Don’t let people (particularly pundits, politicians, and other predators) dial up the doom or fan the fears. Sure, the problems we face are real. We can solve them, together. And maybe we can start to notice the overwhelming good that happens to all of us all the time.

 

In your corner,

Mike

Today’s photo credit: 089:365 Telefunken via photopin (license)

four leaf clover

The Four Things We Must Address to Solve Any Problem at Work

Posted on Leave a commentPosted in Leading
Reading time: 2 min.

We are trained to look for and valued as leaders for finding the best solution to any given problem. But this focus gets us into trouble every time.

That’s because every significant problem at work has four dimensions.  Problems arise from and persist due to…

  • What (or Purpose): a lack of a clear, commonly understood, and compelling goal or reason,
  • We (or People): …one or more people or groups believing they are or will be losing out to others,
  • Can (or Perspective): …a negative or low-buzz culture or attitude, and
  • Do (or Process): …haphazard accomplishment of work, lack of flow, lack of follow-through, incomplete systems, or role confusion.

Our standard solutions usually address only one or two of these dimensions. Each of us has a bias toward one of them; we will want to use that hammer for all those nails, every time. And we will argue passionately with each other about the best solution because we are each focusing on a different dimension.

Problems will stubbornly persist until we have tacked all four dimensions. When we address the purpose, people, perspective, and process parts of the problem, we will solve it quickly and completely.

 

In your corner,

Mike
Today’s photo credit: Michelle Tribe cc

the camera

Turn the Camera

Posted on Leave a commentPosted in Sales and Influence
Reading time: 1 min.

Most organizations spend untold time and money explaining what they (and their products and services) do and why they are so good. Look at their websites to see that they have the camera firmly turned at themselves.

Most prospective clients, on the other hand, focus on the the results they want and the obstacles they face.

Doesn’t it make sense, then, to spend time and money understanding what clients want and face? Then we can show how what we do would help.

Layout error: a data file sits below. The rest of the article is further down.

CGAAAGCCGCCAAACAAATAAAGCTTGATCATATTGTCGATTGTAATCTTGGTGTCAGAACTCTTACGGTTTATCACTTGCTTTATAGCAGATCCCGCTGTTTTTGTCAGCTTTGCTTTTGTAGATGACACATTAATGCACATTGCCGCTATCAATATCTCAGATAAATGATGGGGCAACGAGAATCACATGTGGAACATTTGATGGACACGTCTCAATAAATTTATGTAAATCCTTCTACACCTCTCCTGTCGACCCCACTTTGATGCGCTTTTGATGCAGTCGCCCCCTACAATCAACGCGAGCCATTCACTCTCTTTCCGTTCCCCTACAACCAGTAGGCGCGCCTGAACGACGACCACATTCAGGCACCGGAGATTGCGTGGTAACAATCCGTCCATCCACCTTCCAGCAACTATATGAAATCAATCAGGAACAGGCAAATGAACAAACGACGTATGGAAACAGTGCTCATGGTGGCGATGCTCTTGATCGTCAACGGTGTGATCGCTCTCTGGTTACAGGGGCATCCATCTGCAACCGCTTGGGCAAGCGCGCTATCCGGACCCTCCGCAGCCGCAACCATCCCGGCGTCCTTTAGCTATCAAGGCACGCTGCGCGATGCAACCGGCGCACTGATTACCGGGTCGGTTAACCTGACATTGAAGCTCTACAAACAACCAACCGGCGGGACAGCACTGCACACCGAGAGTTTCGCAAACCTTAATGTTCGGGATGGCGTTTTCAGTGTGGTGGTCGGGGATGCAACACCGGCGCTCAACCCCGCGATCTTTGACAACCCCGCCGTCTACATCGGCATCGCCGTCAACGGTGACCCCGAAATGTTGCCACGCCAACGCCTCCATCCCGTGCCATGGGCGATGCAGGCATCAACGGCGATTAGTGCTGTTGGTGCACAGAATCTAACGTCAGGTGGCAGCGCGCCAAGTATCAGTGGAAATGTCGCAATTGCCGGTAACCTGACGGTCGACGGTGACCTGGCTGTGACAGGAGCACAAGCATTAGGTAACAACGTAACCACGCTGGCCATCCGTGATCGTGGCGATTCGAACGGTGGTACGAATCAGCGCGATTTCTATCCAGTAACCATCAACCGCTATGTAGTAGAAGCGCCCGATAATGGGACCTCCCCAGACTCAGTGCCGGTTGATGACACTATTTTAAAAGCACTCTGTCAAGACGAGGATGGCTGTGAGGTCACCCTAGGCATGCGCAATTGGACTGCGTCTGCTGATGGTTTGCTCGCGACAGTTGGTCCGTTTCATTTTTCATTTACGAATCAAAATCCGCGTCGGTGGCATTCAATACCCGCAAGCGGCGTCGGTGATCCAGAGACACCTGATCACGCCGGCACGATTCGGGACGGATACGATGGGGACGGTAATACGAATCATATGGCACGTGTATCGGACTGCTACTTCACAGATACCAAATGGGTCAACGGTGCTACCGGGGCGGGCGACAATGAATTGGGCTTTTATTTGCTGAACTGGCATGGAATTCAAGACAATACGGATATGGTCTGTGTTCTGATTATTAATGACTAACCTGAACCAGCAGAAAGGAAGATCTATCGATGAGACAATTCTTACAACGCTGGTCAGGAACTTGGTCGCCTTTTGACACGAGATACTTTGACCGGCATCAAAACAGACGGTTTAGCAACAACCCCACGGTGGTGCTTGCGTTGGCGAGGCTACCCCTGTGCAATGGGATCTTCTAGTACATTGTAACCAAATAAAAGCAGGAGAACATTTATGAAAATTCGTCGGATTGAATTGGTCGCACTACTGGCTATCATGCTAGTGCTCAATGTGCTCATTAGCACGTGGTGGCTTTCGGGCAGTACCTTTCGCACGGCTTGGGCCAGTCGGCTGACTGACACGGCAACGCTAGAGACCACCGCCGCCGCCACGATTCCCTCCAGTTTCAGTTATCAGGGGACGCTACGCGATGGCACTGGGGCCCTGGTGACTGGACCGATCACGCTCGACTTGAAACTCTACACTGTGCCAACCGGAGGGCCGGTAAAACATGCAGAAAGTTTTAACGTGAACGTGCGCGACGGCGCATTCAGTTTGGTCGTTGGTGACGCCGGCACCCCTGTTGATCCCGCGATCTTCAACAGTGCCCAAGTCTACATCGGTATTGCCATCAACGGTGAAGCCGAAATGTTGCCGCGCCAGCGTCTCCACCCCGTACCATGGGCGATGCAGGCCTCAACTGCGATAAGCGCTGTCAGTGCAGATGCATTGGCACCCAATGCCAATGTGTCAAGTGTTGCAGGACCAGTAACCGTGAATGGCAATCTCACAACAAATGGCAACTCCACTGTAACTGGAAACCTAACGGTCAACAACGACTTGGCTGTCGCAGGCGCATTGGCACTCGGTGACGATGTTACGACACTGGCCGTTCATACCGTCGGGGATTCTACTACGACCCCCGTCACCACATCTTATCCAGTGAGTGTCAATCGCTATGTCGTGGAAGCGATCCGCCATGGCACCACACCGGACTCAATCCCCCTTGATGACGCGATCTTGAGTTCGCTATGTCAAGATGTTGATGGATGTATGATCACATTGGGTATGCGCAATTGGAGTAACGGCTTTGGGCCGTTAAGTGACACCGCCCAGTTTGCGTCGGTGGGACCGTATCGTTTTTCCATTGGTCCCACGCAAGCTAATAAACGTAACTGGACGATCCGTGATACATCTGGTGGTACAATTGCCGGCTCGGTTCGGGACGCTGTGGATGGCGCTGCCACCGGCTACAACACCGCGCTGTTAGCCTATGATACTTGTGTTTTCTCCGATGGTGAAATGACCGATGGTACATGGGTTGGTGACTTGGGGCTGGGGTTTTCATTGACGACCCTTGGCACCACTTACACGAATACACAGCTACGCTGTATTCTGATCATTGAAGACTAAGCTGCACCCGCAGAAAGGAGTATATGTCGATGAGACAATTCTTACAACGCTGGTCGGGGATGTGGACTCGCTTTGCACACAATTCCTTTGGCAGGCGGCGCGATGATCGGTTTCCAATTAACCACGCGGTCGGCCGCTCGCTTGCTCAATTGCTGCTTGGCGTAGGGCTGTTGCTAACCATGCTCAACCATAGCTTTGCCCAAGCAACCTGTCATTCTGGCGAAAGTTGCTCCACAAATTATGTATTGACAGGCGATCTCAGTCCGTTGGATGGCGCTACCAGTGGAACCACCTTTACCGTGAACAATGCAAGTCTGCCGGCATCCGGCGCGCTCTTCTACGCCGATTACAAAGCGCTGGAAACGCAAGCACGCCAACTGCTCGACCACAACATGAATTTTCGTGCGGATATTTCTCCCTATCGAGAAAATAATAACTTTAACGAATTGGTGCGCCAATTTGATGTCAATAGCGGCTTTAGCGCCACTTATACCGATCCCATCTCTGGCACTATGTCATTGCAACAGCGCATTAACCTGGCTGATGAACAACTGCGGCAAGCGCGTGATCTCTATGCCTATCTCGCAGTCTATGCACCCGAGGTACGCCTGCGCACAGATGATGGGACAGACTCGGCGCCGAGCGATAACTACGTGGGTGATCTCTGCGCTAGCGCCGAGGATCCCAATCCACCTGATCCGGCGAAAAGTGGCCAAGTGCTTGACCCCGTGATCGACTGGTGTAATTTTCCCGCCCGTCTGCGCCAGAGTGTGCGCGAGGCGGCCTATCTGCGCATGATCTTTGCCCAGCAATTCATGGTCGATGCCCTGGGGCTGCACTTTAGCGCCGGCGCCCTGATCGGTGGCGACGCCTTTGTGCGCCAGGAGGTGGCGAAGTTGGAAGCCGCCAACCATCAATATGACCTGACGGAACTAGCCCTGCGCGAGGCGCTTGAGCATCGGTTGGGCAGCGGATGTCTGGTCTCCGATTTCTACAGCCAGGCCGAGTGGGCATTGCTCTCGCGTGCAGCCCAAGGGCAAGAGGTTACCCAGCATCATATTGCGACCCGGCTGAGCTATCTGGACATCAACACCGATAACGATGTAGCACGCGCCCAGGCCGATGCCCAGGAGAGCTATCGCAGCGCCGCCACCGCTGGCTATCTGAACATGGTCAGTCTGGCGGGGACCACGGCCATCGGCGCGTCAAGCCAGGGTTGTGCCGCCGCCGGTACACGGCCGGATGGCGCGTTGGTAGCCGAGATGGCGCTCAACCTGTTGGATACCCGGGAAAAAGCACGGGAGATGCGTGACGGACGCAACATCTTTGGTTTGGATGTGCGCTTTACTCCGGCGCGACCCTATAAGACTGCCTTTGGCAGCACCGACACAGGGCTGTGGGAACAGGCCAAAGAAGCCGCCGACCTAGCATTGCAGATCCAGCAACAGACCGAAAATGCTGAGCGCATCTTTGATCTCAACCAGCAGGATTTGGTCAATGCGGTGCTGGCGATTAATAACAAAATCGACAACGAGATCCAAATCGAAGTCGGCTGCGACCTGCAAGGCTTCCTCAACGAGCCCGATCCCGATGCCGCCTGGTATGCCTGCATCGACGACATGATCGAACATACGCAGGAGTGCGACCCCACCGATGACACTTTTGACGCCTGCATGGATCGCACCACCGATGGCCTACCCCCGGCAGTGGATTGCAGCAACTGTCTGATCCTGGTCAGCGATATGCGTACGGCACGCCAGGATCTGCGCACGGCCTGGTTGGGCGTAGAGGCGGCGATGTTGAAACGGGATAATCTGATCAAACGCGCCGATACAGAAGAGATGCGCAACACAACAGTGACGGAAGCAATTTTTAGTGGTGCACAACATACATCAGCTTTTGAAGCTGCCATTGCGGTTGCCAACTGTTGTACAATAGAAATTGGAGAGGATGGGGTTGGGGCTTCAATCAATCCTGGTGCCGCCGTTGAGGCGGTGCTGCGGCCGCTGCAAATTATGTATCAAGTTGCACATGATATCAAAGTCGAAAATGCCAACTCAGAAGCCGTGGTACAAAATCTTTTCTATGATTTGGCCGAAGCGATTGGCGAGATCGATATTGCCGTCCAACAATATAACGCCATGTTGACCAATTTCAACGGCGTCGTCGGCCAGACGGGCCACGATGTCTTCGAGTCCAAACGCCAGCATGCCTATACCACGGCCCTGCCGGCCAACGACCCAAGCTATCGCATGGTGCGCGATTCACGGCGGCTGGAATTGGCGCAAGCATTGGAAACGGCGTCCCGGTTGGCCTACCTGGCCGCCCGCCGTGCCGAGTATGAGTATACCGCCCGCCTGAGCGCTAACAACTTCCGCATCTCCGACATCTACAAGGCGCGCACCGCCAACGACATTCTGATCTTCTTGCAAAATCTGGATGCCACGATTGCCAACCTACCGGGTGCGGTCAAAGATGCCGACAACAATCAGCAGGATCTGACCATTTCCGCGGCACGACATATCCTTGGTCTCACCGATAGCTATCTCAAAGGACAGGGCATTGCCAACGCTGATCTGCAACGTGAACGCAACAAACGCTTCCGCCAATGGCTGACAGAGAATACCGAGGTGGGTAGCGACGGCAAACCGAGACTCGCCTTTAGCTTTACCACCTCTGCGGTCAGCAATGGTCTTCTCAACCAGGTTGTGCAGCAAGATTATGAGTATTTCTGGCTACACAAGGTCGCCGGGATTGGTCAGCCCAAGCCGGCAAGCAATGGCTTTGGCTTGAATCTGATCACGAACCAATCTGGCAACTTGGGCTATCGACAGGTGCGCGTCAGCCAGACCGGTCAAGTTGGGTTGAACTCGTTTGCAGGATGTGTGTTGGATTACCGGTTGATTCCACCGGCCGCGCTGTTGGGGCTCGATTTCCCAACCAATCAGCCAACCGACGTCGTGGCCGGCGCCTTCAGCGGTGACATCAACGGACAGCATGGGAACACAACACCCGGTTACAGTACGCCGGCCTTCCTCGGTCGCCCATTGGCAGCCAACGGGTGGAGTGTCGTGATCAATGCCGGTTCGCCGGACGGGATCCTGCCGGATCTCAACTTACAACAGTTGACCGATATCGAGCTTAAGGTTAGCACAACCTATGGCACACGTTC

Turn the camera.

 

In your corner,

Mike

 

Today’s photo credit: Deana cc

derp

Why We Cannot Afford to Focus on Bad Things

Posted on Leave a commentPosted in Will=Our inner game
Reading time: 1 min.

Here’s another habit we all seem to have inherited: focusing on bad things and trying to prevent from happening. Like other inherited habits, this one costs us: we waste too much time, energy, and effort on it.

First, we anticipate a bad thing happening (e.g. a lost sale, a loss of prestige, position, or money, a rejection, a tough conversation, a criticism). We fret about what this would mean and what else would go wrong if this bad thing happened. Then we think–in tangents and circles–of ways to make the world (and others) conform so that we don’t have to experience this bad thing. We work hard at this because we don’t even want to feel the fear of these things–they feel very bad–let alone experience the things themselves.

But we cannot control the world. Not with that low-buzz thinking.

We can, though, control our reactions. When we anticipate something bad–instead of focusing on the bad and the fear–we can choose to raise our buzz, to feel good.

Then, unusually quickly and without all that wasted energy, workable solutions will appear.

 

In your corner,

Mike

 

Today’s photo credit: e³°°° via photopin cc